I'm beginning to wonder whether robots can interpret content better than humans, as Google, Bing and others build platforms that teach humans how to team them. Today, however, we're not here to talk about search. We're at OMMA LA to talk about robots and programmatic creative.
Jim Sterne, cofounder of Digital Analytics Association, led the discussion with panelists Zach Glass, VP of digital advertising and social at Red Interactive Agency; Matthew Nally, founder and managing partner at Labmatik; Zachary Soreff, president at Sawyer Studios; and Steven Wong, co-founder and CMO at Ready State.
The panel debated whether teams can hand the creative process off to computers and whether this would eliminate the creative department.
Wong said many of the aspects required to create creative pieces can be "handed over" to algorithms, but Glass believes some of the processes need a "human touch." In fact, he said, humans are needed to test the context to ensure that the measurement teaches marketers something about the process.
Soreff said automation will do all the boring stuff. He suggests testing different lengths and edits of videos, mapping about 200 variables. Humans are needed to test the clusters of data that marketers deem less important to certain audiences, although he trusts the machine to kick out the best advice to achieve the best result. The machine will likely suggest an audience that marketers had not planned to target.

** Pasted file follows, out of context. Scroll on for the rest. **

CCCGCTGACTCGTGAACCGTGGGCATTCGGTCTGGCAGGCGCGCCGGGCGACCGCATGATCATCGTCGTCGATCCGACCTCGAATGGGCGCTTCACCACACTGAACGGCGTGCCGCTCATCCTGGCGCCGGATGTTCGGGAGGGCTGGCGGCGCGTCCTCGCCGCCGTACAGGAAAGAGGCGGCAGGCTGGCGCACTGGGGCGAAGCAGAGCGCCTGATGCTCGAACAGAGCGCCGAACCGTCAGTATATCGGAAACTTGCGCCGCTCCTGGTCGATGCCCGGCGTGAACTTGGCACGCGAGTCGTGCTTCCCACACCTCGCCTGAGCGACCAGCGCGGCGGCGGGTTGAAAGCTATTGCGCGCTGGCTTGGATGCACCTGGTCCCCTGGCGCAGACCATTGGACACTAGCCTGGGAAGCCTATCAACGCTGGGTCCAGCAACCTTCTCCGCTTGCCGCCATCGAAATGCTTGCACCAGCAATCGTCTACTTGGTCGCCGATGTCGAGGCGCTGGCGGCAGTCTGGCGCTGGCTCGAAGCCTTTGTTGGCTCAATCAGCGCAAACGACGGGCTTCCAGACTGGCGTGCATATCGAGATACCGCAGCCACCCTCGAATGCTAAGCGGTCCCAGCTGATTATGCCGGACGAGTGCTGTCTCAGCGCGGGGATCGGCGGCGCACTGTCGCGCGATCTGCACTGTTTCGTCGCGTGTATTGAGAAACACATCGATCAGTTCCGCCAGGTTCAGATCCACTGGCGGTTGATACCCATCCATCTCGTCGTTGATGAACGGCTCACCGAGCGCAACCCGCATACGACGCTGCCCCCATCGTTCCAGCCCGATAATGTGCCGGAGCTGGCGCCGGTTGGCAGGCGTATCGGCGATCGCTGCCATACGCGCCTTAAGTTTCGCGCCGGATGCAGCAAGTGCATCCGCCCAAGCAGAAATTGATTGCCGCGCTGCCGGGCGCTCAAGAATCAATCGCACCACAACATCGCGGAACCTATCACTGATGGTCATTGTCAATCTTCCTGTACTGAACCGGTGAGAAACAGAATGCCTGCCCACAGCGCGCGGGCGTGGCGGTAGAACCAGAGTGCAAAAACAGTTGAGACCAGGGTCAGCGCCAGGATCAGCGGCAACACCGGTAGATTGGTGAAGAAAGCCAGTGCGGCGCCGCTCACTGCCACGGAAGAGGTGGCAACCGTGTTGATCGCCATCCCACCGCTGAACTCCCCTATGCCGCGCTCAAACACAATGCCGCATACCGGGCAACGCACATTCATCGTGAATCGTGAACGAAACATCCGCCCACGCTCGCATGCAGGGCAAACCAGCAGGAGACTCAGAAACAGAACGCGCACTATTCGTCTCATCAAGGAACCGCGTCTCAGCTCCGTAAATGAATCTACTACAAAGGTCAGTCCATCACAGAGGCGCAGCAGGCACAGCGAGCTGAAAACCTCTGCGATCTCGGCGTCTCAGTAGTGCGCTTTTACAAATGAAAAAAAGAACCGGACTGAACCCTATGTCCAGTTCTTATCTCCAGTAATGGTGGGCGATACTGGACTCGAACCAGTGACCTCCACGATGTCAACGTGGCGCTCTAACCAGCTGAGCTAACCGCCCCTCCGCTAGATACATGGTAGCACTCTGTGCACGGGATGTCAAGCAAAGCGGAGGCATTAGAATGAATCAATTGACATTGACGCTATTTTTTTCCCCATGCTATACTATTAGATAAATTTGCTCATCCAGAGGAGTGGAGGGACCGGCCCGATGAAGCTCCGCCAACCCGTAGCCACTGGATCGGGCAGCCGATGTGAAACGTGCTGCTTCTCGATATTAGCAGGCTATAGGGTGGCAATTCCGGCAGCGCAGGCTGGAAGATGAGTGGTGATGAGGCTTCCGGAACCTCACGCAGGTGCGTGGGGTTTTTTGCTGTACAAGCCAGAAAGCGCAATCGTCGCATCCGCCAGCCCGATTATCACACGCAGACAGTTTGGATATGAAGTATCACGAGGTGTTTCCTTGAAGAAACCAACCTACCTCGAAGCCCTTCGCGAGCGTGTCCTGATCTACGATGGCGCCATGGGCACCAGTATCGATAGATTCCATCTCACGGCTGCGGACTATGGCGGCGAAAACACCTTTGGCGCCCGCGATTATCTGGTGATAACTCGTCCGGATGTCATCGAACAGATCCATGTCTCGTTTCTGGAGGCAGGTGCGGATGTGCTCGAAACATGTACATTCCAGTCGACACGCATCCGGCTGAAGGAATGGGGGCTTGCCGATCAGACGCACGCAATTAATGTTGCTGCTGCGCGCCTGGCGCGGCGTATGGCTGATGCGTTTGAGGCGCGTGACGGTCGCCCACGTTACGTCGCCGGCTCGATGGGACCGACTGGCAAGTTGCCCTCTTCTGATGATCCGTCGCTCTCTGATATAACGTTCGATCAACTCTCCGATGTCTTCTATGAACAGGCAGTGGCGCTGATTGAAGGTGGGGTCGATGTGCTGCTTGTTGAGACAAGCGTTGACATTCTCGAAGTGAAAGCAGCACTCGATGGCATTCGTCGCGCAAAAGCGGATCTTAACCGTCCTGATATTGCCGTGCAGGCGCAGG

I've actually heard that many times from a variety of marketers who say programmatic platforms typically map the campaign or context of the content to a specific audience they had not thought to target.
The machines can crunch the hard numbers, but humans focus on the intellectual part of the message and campaign.
How far into the future will we go before machines can figure out the human part of the equation? I believe it's beginning to happen now.